This Lego DeLorean Is The Ultimate Back To The Future Ode
Car guy or not, you probably know what a DeLorean DMC-12 is. And we’re willing to bet you’ve seen Back to the Future, where the DMC-12 takes up the time machine role, so you have a pretty good picture of how it looks as well. Now, the DeLorean was meant to be a prolific sports car. Except it never reached that height. Although its fiberglass body structure and stainless steel body panels were designed by Giorgetto Giugiaro and had gullwing doors, the amount of power and performance it actually offered on the road was not that impressive. But do you know what’s impressive? A Lego version of the DeLorean built with extreme attention to detail. And no, this is not an official Lego set, which makes it even more enticing.
1981 DMC DeLorean
As some of the older readers out there are sure to remember, the ‘80s was chock-full of movies in which cars played a starring role. The 1958 Plymouth Fury from Christine comes to mind, as does the 1959 Cadillac Miller-Meteor ambulance (a.k.a. Ecto-1) from Ghostbusters. And of course, any movie car list would be incomplete without at least mentioning the DeLorean from Back to the Future. That said, the story behind the DMC DeLorean extends far beyond a place of prominence in a beloved sci-fi comedy. This sports coupe is all kinds of weird, from the unpainted stainless-steel body panels, to the gull-wing doors, to the automaker’s untimely demise. Read on for all the eccentricities that make up the DMC DeLorean.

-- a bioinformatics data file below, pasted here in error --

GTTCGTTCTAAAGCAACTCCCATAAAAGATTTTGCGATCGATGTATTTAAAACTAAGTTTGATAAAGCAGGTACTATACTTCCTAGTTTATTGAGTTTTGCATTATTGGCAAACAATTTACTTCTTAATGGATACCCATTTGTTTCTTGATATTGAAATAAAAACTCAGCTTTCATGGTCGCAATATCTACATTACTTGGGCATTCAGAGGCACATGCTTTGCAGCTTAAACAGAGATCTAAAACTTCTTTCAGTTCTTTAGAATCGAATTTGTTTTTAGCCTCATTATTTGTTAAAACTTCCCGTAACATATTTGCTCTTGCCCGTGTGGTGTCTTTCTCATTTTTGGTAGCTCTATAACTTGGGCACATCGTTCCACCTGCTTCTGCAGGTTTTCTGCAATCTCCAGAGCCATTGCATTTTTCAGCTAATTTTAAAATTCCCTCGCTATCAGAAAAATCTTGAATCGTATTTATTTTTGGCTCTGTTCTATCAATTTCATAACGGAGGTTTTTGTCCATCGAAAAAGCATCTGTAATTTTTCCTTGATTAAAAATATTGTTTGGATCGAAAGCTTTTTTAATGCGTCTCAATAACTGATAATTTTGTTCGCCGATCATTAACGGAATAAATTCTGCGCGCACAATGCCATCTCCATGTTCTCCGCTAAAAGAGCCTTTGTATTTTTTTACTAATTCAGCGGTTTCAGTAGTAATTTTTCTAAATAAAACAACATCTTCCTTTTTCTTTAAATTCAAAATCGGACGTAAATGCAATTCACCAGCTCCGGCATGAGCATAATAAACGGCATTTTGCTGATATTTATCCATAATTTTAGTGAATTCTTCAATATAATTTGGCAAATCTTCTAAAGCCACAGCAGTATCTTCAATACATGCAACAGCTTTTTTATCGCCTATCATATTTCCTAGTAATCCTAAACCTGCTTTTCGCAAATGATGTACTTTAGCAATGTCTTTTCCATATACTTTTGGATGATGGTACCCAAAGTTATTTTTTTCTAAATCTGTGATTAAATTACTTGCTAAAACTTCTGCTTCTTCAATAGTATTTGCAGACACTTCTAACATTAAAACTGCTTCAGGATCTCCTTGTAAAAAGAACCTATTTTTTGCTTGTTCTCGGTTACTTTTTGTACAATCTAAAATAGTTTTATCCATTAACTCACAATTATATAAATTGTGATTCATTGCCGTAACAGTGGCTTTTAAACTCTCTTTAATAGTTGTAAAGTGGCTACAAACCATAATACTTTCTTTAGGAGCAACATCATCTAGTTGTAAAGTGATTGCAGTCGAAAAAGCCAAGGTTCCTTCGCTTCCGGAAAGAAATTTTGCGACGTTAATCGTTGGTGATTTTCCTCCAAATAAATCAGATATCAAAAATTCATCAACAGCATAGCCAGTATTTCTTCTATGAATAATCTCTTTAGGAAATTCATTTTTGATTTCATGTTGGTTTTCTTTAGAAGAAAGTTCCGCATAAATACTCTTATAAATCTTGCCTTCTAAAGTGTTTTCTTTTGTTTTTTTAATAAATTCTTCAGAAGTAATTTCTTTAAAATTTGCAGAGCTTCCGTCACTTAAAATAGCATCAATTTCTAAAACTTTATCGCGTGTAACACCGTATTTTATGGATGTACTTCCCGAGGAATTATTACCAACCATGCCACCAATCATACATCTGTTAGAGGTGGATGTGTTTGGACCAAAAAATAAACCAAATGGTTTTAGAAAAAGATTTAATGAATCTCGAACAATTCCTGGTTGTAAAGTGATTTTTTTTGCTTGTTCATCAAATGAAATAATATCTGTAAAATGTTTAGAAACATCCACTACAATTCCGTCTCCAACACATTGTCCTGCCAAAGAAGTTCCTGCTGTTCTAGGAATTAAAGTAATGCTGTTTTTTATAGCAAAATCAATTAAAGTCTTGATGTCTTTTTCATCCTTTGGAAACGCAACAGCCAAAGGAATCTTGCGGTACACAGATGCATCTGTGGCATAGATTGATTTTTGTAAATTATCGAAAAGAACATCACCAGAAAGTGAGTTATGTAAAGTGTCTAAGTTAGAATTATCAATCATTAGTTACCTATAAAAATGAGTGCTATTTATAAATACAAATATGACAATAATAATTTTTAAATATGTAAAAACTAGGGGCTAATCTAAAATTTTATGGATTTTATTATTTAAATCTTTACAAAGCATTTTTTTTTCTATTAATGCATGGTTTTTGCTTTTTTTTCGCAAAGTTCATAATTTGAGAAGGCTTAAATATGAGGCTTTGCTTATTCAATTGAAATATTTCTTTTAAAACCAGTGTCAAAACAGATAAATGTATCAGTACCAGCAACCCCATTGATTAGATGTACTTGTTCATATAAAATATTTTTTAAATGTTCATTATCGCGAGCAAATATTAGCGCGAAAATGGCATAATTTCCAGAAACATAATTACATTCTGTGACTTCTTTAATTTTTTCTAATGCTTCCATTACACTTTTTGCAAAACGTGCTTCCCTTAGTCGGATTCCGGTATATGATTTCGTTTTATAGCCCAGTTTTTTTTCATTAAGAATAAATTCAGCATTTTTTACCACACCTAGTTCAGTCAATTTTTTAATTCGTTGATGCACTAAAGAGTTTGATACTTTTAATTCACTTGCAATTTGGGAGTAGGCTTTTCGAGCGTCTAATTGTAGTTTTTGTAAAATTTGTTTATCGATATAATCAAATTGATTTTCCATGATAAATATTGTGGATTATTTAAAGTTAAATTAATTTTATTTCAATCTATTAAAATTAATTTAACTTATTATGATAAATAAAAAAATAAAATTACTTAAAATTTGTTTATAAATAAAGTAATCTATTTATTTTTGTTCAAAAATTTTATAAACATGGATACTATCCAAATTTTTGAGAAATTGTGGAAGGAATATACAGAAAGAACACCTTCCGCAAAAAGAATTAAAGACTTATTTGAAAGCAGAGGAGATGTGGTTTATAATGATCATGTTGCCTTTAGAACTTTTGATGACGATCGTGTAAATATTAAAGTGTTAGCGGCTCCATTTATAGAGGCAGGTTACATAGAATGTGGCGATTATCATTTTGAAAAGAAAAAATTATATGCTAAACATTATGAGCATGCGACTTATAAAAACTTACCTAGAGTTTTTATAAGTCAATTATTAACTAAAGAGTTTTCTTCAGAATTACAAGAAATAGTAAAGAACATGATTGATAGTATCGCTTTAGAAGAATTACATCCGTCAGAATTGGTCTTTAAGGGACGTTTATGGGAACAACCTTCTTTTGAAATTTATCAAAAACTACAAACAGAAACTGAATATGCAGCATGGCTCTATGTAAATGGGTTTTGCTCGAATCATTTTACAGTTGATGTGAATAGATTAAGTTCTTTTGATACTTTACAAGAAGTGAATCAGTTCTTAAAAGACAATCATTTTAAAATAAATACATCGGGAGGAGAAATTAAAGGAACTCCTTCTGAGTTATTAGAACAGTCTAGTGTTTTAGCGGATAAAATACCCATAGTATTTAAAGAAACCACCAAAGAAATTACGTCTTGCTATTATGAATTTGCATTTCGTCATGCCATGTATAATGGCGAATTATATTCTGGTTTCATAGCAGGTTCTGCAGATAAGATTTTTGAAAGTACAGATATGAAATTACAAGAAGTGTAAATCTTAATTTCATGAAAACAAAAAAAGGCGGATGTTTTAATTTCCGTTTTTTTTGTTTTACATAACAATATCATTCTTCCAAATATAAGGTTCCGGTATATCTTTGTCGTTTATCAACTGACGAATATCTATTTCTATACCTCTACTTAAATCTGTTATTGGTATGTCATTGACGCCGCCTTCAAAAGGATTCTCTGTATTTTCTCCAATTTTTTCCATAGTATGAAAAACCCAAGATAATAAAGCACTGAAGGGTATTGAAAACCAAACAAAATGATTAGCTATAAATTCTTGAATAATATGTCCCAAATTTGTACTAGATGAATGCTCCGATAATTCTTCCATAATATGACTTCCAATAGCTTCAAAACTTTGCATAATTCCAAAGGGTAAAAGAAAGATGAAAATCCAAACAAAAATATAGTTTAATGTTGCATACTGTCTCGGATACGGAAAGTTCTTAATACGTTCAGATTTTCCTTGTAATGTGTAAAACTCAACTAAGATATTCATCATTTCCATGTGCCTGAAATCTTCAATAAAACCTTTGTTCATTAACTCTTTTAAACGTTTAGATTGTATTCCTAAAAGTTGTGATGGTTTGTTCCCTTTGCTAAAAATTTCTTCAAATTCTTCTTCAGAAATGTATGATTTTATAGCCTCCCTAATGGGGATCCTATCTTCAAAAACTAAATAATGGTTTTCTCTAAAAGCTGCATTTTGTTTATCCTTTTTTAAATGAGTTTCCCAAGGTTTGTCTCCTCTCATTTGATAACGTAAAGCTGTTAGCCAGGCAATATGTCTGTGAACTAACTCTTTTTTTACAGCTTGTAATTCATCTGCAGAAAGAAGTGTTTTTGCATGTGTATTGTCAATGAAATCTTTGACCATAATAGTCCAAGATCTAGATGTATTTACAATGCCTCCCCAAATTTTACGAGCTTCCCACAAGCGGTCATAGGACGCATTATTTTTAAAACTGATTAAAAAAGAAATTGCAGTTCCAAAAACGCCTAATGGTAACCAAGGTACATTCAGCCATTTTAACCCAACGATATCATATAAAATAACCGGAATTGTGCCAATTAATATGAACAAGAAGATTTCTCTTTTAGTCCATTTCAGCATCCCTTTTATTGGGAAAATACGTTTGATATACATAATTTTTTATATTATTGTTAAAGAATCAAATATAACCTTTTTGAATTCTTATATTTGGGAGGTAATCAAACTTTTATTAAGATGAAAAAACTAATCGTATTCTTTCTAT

"Framing John DeLorean" is the Summer Movie You Need To See
John DeLorean is, without question, one of the most colorful and interesting personalities the auto industry has seen. As the founder of DeLorean Motor Company and the creator of the Pontiac GTO, DeLorean’s fingerprints can be seen in all sections of the auto industry. His life is a fascinating story, and we’re all going to see it play out in movie theaters and video-on-demand when the movie Framing John DeLorean, starring Alec Baldwin as John DeLorean, comes out on June 7. In addition to Baldwin, the movie also stars Morena Baccarin (Deadpool, Homeland), Josh Charles (Dead Poet’s Society, The Good Wife), and Cristina Ferrare (Home).